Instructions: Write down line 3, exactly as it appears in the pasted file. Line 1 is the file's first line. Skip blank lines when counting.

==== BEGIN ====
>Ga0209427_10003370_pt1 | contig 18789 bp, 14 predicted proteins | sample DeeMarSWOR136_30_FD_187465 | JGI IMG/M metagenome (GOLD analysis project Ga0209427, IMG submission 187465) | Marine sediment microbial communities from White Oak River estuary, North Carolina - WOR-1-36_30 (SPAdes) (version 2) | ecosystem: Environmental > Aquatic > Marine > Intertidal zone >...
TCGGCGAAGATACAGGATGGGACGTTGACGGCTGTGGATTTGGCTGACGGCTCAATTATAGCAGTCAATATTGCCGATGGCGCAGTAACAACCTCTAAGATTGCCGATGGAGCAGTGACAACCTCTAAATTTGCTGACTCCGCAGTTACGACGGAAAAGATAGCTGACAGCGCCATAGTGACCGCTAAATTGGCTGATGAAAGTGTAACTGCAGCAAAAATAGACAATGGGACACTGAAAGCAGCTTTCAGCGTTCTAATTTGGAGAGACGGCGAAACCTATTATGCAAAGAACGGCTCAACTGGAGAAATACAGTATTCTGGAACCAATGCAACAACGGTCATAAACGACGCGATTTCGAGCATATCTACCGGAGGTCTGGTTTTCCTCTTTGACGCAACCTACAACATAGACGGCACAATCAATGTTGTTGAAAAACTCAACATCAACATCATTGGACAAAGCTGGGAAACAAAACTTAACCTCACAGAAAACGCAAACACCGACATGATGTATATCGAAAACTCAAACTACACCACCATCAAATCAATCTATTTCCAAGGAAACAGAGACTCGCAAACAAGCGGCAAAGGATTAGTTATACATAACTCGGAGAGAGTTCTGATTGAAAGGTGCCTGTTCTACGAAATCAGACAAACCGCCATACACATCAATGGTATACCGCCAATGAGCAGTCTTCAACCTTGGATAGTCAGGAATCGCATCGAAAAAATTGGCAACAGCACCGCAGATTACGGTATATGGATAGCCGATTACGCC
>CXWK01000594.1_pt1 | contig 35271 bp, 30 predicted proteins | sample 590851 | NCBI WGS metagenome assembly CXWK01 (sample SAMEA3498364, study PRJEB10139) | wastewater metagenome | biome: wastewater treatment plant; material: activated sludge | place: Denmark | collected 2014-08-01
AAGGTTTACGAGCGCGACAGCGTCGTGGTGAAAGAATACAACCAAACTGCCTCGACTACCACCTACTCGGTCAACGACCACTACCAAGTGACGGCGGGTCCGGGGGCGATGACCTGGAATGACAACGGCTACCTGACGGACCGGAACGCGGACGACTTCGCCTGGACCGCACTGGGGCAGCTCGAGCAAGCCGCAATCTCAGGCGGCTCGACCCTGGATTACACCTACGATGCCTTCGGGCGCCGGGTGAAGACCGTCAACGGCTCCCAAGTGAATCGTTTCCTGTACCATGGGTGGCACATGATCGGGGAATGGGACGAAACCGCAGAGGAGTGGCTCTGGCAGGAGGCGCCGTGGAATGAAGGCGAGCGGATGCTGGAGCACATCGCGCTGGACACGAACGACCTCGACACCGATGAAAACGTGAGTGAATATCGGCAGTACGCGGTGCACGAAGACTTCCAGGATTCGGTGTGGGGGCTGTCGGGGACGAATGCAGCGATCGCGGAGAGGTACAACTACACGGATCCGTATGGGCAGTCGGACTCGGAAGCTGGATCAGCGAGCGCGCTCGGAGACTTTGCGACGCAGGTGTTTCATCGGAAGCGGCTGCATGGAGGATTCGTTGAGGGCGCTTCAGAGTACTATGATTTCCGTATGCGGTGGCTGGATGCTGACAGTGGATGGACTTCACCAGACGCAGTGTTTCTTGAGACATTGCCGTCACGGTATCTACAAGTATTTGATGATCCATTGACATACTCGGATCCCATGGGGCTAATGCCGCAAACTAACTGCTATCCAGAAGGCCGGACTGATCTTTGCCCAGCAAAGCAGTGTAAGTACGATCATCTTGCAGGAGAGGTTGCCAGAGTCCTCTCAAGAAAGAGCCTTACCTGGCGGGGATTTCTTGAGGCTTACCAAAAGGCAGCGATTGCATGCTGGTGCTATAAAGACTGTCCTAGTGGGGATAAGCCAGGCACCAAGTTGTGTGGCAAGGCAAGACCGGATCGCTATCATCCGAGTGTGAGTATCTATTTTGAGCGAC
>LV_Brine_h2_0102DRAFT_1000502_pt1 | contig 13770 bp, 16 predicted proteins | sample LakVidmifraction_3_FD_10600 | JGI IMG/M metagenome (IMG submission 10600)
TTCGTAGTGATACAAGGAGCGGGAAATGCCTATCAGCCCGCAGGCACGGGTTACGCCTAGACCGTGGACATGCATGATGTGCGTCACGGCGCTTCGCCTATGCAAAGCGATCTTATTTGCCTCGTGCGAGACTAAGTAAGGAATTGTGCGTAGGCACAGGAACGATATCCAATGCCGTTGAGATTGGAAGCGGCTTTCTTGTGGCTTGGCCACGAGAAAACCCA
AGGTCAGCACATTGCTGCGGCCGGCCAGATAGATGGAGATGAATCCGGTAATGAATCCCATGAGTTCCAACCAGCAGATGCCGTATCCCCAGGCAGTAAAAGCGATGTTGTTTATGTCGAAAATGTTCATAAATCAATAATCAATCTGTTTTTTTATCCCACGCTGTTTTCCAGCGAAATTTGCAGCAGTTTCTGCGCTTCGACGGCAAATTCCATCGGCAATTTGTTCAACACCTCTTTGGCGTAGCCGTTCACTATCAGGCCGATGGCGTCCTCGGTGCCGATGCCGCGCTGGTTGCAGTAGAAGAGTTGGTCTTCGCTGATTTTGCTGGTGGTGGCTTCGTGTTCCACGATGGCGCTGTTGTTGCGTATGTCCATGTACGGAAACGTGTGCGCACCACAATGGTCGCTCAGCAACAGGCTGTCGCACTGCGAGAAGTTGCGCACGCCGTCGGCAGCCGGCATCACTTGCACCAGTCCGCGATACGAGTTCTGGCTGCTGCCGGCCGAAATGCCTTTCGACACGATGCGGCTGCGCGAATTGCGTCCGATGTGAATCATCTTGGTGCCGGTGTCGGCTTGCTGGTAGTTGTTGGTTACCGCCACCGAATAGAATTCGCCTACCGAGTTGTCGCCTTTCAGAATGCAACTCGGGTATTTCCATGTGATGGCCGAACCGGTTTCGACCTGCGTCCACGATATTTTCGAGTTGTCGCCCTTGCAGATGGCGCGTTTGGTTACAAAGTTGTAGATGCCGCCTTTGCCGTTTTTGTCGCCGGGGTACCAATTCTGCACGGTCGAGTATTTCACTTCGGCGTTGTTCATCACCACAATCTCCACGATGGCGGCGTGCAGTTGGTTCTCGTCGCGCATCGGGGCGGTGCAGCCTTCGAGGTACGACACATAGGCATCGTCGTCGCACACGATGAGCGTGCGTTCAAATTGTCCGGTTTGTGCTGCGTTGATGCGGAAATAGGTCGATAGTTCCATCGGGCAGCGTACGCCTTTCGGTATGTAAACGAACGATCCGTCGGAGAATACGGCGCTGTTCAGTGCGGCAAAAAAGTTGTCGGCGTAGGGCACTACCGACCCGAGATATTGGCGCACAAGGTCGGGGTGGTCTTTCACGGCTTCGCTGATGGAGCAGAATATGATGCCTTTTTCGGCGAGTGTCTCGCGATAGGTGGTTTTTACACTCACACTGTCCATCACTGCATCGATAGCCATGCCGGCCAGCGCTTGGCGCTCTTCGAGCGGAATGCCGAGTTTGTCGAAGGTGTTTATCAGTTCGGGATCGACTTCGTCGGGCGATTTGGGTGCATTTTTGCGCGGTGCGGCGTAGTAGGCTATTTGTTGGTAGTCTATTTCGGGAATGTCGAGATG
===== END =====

>CXWK01000594.1_pt1 | contig 35271 bp, 30 predicted proteins | sample 590851 | NCBI WGS metagenome assembly CXWK01 (sample SAMEA3498364, study PRJEB10139) | wastewater metagenome | biome: wastewater treatment plant; material: activated sludge | place: Denmark | collected 2014-08-01